How Substance Abuse Increases the Risks of Infectious Diseases
Why Drug Use Can Lead to an Infectious Disease:
The chronic use of alcohol and nearly every drug of abuse taxes the system of an individual and potentially results in compromised immune system functioning. The use of most drugs of abuse, including alcohol, leads to the suppression of the ability of the immune system to fight off infection. Individuals who binge or use extremely high amounts of drugs and alcohol also weaken the immune system by exhausting themselves. The major drugs that affect the immune system are discussed below.
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What is the Immune System?
The immune system is comprised of a number of tissues in the body that fight infection. Conditions that compromise the immune system can result in an individual being more susceptible to contracting an infectious disease. Leukocytes, or white blood cells, are important cells of the immune system that are produced and stored in many areas, including the spleen, lymphatic tissues, and bone marrow.
Leukocytes circulate throughout the body and monitor for substances that need to be eliminated from the body. There are two basic types of leukocytes: Phagocytes attack and grind up invaders, and lymphocytes allow the system to recognize previous invaders and then help destroy them. There are two types of lymphocytes: B lymphocytes and T lymphocytes.
- The National Institutes of Health has several informative websites and publications regarding how substance use disorders are associated with decreased immune system functioning.
- Readers interested in more technical information can read a report from the National Institute of Alcohol Abuse and Alcoholism (a subsidiary of the National Institute of Drug Abuse).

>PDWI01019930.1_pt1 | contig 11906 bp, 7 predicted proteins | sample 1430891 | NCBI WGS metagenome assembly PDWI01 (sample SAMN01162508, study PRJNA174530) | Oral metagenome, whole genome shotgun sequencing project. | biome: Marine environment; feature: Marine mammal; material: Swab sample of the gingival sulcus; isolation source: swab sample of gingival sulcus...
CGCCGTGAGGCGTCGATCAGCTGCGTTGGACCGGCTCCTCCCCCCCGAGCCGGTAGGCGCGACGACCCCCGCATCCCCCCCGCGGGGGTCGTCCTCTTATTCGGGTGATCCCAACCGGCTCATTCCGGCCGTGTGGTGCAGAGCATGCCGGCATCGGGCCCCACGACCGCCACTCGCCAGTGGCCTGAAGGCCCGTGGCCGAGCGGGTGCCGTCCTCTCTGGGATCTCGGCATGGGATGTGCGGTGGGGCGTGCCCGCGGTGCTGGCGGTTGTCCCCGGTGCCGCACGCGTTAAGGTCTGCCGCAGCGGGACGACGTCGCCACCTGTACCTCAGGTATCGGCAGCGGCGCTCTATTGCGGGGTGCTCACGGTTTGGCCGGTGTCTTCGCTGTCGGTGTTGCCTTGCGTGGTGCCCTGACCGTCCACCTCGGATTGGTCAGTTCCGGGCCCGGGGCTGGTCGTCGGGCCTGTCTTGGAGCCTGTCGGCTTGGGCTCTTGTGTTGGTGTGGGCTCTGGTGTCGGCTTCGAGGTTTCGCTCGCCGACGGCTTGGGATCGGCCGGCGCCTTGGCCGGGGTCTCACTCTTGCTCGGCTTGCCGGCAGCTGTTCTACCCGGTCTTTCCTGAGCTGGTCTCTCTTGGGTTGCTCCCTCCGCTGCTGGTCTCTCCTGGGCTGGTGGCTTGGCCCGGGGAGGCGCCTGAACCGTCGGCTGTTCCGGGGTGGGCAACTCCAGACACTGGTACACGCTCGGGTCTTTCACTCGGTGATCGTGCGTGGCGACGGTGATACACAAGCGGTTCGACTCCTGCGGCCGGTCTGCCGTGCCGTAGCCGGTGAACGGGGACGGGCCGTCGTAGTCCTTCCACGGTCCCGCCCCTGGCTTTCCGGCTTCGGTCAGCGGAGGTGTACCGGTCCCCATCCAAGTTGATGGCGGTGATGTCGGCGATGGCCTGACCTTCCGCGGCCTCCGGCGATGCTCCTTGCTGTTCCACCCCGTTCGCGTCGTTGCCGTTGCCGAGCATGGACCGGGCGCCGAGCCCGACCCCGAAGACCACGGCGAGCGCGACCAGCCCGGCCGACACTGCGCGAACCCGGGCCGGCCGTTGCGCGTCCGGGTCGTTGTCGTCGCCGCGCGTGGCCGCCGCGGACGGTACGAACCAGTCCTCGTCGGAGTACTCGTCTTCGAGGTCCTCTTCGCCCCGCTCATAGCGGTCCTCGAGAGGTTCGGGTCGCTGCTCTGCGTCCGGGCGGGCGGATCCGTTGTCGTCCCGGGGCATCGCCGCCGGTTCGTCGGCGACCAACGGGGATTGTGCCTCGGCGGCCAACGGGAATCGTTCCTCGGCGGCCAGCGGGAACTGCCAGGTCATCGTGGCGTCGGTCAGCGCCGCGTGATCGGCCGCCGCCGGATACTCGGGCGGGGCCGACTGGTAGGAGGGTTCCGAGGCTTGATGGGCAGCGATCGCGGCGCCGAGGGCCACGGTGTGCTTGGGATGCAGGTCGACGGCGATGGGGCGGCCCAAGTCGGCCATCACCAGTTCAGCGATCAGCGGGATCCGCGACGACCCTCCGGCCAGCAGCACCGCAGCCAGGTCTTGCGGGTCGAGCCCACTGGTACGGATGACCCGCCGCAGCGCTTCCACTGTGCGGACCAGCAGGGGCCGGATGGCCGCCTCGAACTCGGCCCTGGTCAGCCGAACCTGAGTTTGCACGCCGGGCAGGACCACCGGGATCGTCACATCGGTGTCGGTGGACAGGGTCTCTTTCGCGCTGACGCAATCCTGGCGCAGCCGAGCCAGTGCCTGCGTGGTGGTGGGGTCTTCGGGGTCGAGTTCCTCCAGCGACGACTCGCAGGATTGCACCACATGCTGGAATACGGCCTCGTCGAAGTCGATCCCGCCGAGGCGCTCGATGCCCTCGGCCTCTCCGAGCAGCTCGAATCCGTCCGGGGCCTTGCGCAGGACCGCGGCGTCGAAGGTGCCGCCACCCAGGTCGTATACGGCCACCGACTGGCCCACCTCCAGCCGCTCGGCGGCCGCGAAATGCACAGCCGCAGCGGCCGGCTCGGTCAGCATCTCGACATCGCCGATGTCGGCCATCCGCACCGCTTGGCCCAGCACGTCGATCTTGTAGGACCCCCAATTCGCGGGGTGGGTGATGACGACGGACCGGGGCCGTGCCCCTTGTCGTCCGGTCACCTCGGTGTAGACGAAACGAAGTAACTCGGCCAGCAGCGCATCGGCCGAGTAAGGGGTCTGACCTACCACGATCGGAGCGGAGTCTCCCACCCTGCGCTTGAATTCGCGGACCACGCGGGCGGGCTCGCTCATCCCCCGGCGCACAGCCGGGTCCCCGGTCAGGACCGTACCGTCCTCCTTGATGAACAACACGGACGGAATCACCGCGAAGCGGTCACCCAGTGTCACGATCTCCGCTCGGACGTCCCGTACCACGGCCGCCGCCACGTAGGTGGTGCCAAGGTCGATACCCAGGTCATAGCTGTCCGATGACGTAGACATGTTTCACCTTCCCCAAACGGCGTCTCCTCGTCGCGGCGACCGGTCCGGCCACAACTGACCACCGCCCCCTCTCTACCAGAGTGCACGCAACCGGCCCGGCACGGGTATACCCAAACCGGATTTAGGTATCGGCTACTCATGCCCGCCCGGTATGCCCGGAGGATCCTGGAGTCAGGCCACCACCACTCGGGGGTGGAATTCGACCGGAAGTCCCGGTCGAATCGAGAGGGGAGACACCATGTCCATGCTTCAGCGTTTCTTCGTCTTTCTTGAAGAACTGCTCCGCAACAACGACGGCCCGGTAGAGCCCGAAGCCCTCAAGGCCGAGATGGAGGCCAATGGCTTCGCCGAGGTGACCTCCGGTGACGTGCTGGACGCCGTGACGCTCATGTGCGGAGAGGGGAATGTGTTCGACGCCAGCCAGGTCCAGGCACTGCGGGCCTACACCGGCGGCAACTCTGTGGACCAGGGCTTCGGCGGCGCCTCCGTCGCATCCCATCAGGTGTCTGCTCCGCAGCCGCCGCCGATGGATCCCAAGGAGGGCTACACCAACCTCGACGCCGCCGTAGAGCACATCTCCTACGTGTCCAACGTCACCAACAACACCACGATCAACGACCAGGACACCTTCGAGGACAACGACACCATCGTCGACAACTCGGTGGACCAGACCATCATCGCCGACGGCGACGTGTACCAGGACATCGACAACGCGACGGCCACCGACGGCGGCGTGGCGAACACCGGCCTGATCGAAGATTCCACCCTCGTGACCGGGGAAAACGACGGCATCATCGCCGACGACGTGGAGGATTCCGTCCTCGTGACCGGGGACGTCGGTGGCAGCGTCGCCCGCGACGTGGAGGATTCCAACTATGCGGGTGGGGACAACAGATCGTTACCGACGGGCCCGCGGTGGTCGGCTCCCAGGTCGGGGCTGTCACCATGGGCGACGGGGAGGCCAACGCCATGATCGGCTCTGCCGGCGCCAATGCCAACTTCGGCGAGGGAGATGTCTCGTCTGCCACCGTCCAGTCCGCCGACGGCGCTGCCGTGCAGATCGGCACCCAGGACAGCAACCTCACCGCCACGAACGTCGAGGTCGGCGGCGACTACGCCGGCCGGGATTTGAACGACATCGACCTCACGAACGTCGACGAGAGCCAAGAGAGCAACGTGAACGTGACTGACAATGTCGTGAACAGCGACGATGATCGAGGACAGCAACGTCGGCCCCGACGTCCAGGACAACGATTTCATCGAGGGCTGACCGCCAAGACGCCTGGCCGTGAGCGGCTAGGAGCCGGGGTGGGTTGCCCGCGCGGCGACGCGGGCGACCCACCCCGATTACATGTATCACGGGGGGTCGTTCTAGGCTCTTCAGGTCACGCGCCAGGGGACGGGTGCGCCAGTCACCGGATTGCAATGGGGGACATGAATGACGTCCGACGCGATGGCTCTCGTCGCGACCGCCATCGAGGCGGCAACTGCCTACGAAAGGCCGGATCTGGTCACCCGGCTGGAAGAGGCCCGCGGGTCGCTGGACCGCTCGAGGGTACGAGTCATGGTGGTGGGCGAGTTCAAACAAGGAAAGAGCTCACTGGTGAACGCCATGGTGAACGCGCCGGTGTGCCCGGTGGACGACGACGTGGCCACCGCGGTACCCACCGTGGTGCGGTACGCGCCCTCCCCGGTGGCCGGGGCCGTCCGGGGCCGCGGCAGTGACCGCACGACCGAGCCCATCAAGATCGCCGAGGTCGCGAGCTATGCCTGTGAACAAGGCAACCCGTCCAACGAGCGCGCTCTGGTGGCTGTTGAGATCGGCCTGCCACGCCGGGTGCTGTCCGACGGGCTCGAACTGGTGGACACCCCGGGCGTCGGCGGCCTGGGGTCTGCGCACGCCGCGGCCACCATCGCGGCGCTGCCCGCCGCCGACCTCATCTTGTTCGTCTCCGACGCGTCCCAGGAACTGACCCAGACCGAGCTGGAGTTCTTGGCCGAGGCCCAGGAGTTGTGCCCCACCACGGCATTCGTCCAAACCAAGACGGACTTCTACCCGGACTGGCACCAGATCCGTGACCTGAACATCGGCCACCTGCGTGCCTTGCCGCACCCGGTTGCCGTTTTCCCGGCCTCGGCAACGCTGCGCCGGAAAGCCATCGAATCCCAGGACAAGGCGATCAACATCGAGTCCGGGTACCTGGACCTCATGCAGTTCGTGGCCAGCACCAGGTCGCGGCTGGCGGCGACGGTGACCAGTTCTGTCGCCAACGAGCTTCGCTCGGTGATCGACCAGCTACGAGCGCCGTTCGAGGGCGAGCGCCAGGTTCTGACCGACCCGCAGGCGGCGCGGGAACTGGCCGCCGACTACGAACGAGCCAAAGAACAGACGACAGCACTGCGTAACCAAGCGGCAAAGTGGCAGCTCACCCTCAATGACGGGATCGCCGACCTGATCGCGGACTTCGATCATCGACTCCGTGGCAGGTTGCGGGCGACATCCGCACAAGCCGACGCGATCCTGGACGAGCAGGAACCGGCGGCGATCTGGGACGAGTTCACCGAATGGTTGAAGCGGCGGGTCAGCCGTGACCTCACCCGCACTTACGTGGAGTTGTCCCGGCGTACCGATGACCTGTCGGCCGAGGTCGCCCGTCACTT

- Individuals interested in even more technical information may wish to pick up the publication Neuroimmune Signaling in Drug Actions and Addictions, a volume of the International Review of Neurobiology.
While research suggests that light to moderate alcohol use may strengthen the immune system in some individuals, it has long been observed by physicians that individuals who excessively drink alcohol have higher rates of infectious illnesses, such as pneumonia, as well as the development of liver damage. Chronic alcohol abuse results in immunodeficiency and liver damage that may also be partly triggered by alcohol-induced autoimmunity where the individual’s immune system begins to attack its own body’s tissues.
Chronic alcoholics are susceptible to such infectious diseases as:
- Hepatitis B and C
Research indicates a clear relationship between chronic abuse of tobacco products and decreased immune system functioning.
Chronic tobacco abuse is associated with:
- Decreased antibody formation in both animals and humans
- Decreased lymphocyte proliferation in both animals and humans
- Decreased availability of antioxidants in heavy smokers
- Increased infection susceptibility to nearly every bacterial and viral infection tested
- Extreme susceptibility to respiratory infections as would be expected
Opioid drugs all originate from substances derived from the poppy plant. Their primary medicinal use is to control chronic pain. As a side effect, many of these drugs produce significant feelings of euphoria and are high potential candidates for abuse and the development of physical dependence.
It has long been established that chronic use of opioid drugs, such as morphine, heroin, Vicodin, OxyContin, tramadol, etc., results in hindering the immune system’s ability to fight off both viruses and bacteria invaders. Research suggests that morphine, the prototypical opioid drug, suppresses the activity of the different types of white blood cells that are important in fighting off infections. This suggests that individuals who chronically abuse opioid drugs are susceptible to any number of infectious diseases and will most likely experience respiratory infections like colds and influenza (due to a combination of the drugs inhibiting respiration and suppressing the immune system), cardiovascular infections, and issues with the liver and kidneys.